Three years ago, when nine-year-old Corey Haas was first diagnosed with Leber’s congenital amaurosis (LCA), a rare form of retinal degenerative disease, his parents weren’t given a hopeful prognosis regarding his vision.
“The doctors basically told us there was nothing we could really do except help him adapt by teaching him to use a white cane and read Braille,” says Ethan Haas, Corey’s father. “And when we did more research on the disease, we saw that it was just going to get worse over time. People with Leber’s in their 30s and 40s can only really see shadows and can’t do much independently. It was really heartbreaking to know that the world was just going to get darker and darker for Corey—it was only a matter of when.”
But the sight in one of Corey’s eyes has now vividly improved as the result of a new single-shot gene therapy developed by an interdisciplinary team of researchers from the University of Pennsylvania School of Medicine and the Center for Cellular and Molecular Therapeutics at The Children's Hospital of Philadelphia. Corey’s response to the therapy—as well as that of eleven other trial participants’—was published in the Nov. 7 issue of The Lancet.
A “perfect storm” gene therapy candidate
LCA is a rare single-gene defect that affects an estimated 3,000 people in the United States. People with the disease are missing a critical enzyme that helps retinal cells use Vitamin A. This results in a very low sensitivity to light—and inability to see in poorly lit environments.
“Unless the room is lit up like a light box, individuals with LCA have a real difficult time getting around. They have only a fraction of the sensitivity to light that you or I have,” says Albert Maguire, an ophthalmologist at the University of Pennsylvania School of Medicine. “It’s almost as if they’ve put on several sets of dark sunglasses and it’s almost pitch-black in a normally-lit room. So in a slightly dim environment that would be no problem for you or I to navigate, people with LCA have no function at all.”
Though rare, Maguire argues that a disease like LCA is a “perfect storm” disease to try to cure using gene therapy.
“It’s a very simple single gene effect resulting in the lack of one enzyme,” he says. “All the machinery is there. Think of it like a car in the garage. The tank’s full, it’s ready to go, but the key to turn on the machine is missing. The right gene therapy can provide that key.”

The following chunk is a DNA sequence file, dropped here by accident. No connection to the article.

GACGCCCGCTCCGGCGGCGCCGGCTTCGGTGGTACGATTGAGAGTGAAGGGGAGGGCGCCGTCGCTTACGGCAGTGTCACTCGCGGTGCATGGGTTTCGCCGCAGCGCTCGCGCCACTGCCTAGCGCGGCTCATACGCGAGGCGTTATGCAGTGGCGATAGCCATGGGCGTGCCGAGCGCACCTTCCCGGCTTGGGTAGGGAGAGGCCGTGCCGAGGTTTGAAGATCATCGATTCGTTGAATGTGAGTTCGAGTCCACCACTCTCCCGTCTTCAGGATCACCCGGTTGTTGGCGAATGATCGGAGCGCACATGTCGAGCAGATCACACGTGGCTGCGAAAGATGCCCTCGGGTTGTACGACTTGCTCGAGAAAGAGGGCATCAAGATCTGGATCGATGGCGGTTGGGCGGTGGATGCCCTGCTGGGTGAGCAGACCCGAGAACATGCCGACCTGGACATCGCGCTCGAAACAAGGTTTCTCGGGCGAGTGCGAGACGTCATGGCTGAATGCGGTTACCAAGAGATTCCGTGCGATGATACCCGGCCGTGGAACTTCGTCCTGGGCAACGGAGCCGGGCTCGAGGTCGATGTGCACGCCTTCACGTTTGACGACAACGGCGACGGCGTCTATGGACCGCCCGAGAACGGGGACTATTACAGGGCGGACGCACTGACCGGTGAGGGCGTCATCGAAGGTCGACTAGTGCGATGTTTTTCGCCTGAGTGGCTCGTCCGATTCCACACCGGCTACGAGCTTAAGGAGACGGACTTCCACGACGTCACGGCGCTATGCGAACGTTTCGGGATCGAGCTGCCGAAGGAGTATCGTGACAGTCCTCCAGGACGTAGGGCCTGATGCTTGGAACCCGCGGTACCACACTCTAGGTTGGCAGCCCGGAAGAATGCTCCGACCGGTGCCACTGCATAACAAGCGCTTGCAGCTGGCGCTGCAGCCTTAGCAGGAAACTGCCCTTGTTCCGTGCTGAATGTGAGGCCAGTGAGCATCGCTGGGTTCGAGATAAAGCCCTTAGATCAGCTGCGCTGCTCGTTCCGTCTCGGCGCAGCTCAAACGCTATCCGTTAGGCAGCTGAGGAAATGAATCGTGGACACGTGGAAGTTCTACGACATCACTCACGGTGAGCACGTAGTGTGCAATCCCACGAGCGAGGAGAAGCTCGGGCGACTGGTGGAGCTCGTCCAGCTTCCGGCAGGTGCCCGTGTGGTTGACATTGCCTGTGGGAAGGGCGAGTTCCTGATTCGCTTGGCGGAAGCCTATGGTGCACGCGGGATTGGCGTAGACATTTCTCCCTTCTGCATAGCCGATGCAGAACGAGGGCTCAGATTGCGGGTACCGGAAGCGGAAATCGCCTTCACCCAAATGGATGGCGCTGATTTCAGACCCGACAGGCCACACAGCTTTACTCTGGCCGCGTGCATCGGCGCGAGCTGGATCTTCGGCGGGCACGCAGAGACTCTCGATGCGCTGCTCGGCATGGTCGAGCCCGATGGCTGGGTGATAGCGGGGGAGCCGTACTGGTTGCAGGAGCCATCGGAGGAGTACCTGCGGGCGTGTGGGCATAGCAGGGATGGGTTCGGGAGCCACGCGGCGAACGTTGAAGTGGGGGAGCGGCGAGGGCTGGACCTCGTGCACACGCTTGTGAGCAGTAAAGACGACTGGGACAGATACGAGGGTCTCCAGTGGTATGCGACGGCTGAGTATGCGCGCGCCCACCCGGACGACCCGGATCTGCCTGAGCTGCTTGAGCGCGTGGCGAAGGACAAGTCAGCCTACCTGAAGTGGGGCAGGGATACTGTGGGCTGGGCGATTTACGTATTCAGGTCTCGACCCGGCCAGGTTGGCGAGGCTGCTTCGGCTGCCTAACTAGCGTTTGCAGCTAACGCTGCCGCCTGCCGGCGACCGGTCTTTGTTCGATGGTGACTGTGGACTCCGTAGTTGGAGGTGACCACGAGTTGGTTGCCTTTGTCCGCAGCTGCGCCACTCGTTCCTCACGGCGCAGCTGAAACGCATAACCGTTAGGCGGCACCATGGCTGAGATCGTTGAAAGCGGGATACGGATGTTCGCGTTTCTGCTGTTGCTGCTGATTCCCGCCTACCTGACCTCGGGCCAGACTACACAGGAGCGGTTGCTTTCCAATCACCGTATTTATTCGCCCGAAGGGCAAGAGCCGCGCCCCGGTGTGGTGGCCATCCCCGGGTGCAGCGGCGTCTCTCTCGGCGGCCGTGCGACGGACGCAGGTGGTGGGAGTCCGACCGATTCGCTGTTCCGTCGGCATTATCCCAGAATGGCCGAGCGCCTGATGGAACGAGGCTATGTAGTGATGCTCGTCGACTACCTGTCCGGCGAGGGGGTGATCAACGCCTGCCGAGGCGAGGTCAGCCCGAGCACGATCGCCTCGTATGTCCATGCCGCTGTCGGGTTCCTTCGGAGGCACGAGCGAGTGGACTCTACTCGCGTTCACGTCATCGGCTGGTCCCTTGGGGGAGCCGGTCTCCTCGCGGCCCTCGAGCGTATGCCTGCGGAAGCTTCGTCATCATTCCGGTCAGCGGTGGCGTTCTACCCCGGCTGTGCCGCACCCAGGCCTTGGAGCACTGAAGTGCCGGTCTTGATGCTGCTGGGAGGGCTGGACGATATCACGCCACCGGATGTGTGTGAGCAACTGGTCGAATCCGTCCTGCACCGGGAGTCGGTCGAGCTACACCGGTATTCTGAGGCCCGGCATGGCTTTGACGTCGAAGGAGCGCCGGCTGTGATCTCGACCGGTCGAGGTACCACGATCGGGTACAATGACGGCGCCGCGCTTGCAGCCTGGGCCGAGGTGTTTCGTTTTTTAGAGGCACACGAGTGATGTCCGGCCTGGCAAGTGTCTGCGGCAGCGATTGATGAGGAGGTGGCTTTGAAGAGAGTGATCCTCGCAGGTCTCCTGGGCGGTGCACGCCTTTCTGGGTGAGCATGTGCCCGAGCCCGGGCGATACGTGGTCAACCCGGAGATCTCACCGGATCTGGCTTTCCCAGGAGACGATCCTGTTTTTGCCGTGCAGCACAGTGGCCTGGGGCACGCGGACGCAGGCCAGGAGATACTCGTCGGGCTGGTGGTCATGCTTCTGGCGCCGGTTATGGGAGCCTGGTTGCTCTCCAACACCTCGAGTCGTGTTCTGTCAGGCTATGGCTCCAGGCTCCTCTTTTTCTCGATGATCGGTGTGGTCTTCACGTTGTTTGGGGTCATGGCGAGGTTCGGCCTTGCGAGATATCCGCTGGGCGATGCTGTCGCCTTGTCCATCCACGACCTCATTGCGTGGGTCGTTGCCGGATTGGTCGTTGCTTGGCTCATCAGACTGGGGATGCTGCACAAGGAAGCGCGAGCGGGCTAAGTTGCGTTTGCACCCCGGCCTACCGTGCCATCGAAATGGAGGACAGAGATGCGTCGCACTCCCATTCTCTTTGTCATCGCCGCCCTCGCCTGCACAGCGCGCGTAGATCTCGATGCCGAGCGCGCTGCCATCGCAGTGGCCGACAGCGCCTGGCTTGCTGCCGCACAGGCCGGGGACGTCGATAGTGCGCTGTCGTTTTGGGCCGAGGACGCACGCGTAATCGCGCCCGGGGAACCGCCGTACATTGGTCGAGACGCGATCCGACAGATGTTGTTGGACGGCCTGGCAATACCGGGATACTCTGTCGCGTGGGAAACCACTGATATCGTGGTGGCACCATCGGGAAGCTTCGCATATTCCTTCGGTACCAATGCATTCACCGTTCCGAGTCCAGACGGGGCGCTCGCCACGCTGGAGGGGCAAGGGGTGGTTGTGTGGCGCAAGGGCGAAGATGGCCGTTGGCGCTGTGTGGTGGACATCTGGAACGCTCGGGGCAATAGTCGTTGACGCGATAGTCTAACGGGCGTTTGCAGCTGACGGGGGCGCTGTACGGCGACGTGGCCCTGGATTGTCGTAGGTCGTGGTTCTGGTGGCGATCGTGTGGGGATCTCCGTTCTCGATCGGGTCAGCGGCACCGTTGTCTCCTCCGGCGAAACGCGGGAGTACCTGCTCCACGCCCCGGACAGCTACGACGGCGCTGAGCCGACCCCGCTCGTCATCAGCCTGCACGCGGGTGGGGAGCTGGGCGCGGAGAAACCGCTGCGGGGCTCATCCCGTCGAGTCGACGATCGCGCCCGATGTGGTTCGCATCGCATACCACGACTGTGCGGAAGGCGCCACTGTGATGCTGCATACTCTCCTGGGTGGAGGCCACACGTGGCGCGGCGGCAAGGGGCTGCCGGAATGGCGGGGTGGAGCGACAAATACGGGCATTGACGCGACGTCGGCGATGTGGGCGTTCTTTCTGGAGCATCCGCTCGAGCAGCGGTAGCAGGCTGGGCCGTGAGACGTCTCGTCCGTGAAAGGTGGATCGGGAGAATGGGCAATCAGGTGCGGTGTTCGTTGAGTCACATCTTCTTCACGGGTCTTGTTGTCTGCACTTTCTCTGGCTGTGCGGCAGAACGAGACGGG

Furthermore, the area affected is a fraction of the size of a postage stamp, which makes it easier for scientists to know exactly where to deliver the treatment. And unlike other retinal degenerative disorders, the affected cells do not immediately die.
“There appears to be a long window of time where the cells we need to treat remain in the retina. They aren’t functioning, they aren’t super-healthy, but they are there,” says Jean Bennett, Maguire’s research partner. “And that gives us an opportunity to treat them and resuscitate them before they die off.”
How the therapy works
The therapy uses an adeno-associated virus (AAV), modified to include the missing Vitamin A enzyme gene, injected directly into each patient’s worst-performing eye.
“Adeno-associated viruses are small DNA viruses,” says Brian Bothner, a researcher who studies the viruses at Montana State University, “They are small in size and very simple. With their limited number of genes, they cannot replicate in a cell on their own. The cell has to be co-infected with another virus, an adeno-virus, to lead to disease. And that’s one of the reasons they make such good gene therapy—on their own, they won’t cause disease, but they can still get DNA into a cell.”